The car, dripping with sludge, hung from a crane. “Honey, get in here—quick,” I called from the TV room to my wife. In 1957, the city of Tulsa, Oklahoma, in honor of its fifty years of statehood, put to rest a brand new Plymouth Belvedere under the courthouse lawn, figuring that fifty years later, they’d bring it back to life.
So they thought.
It was now 2007, the state’s one-hundredth birthday, and the whole town came bopping out, nervous as crickets on a dance floor. In the car were hundreds of postcards, on which citizens had written their guesses of the town’s now current census. The person with the closest guess (or, their descendant) would be given a hardy handshake and the keys to the classic automobile.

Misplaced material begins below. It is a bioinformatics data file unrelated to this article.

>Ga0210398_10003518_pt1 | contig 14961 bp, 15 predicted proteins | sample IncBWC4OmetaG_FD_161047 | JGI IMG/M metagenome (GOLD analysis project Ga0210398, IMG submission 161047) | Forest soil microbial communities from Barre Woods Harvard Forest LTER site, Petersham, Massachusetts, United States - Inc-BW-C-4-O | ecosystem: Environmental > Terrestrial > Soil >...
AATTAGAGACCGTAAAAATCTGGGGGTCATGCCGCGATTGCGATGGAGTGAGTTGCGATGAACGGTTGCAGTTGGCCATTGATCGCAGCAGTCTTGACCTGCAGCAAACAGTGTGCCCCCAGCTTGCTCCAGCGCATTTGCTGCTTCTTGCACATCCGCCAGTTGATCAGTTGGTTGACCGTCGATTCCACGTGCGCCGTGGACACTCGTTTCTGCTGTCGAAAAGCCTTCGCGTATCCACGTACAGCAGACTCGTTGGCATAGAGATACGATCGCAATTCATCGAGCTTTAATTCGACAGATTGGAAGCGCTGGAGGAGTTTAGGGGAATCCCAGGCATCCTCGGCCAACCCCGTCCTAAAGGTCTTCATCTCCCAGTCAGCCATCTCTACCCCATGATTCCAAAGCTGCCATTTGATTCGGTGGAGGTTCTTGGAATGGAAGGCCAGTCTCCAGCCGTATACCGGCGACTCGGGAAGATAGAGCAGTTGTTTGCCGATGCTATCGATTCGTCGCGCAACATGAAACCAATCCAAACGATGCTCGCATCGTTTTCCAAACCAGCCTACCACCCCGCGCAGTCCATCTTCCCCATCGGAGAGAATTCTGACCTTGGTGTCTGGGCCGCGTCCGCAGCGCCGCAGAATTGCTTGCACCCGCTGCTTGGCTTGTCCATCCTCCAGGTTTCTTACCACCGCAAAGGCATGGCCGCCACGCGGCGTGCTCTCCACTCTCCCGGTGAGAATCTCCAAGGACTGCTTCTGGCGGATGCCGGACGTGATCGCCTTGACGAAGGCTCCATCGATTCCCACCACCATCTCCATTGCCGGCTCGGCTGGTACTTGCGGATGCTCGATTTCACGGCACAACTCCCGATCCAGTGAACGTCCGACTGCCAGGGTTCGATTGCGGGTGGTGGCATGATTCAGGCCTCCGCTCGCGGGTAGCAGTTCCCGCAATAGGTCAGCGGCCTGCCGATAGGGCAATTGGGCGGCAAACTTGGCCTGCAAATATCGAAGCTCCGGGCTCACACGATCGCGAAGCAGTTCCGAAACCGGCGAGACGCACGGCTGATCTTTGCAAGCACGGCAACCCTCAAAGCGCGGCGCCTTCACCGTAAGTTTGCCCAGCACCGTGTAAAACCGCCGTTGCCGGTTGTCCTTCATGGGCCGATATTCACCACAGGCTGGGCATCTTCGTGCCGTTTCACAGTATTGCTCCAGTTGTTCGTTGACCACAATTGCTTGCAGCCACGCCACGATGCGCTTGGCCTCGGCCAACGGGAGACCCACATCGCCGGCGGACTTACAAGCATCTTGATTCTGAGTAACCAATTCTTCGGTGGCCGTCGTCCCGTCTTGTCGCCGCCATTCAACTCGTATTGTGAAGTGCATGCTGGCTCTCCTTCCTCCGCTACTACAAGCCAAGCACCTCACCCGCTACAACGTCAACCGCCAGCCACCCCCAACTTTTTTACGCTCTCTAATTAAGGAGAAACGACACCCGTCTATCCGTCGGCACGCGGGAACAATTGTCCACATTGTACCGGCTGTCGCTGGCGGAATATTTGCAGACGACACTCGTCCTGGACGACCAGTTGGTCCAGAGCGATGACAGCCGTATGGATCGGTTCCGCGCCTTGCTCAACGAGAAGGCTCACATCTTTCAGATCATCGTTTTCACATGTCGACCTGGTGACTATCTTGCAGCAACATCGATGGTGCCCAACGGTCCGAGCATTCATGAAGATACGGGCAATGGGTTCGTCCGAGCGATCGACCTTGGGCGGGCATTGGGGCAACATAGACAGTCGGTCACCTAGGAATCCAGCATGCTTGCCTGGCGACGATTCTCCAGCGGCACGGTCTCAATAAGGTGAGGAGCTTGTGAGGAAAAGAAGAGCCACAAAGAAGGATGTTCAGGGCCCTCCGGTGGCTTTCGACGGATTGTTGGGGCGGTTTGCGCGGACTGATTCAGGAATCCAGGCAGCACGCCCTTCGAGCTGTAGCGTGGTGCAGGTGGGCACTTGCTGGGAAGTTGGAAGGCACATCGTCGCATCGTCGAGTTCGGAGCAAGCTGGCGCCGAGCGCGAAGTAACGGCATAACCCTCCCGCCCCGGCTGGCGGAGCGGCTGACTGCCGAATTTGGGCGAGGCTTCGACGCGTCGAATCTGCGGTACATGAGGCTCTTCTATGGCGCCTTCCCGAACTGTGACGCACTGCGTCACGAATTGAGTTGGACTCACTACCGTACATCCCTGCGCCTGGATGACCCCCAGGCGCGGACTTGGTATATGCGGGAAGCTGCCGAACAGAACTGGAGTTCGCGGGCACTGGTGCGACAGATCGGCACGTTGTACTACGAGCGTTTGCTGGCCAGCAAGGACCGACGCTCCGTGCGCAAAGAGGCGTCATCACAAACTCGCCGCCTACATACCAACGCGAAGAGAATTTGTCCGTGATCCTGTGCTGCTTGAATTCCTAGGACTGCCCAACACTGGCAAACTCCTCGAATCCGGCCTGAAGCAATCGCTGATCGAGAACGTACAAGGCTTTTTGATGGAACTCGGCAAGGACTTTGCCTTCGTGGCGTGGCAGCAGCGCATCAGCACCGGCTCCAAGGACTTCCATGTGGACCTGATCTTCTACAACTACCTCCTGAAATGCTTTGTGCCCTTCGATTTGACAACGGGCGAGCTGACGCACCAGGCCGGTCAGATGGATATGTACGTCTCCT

Unfortunately, the winner got neither. After decades of hibernating in cold, wet darkness, the car that emerged was no more than, well, a rust bucket. The Belvedere’s concrete vault was not up to fifty years of trucks rumbling past on the street above.
As I watched the car lowered to the ground, and the slimy brown covering being peeled back like diseased skin, I thought to myself, There’s a story inside that car’s trunk.
Hence, the birth of The Killer Who Hated Soup.
And the title?…that’s a story for next time.
The Internet? Never heard of it. Smart Phones? Who you kiddin’? We’re talkin’ 1956.
Energetic and eager to make his mark on what Time Magazine called the next great boom town, Bucky Ontario leave his Louisiana home and hops a bus to Defiance, Oklahoma—a town not particularly averse to murders, just to the embarrassment of them.
While helping his friend, Kindra, search for a ring that once belonged to her dead mother, Bucky is told:
“Find the baby, find the ring.”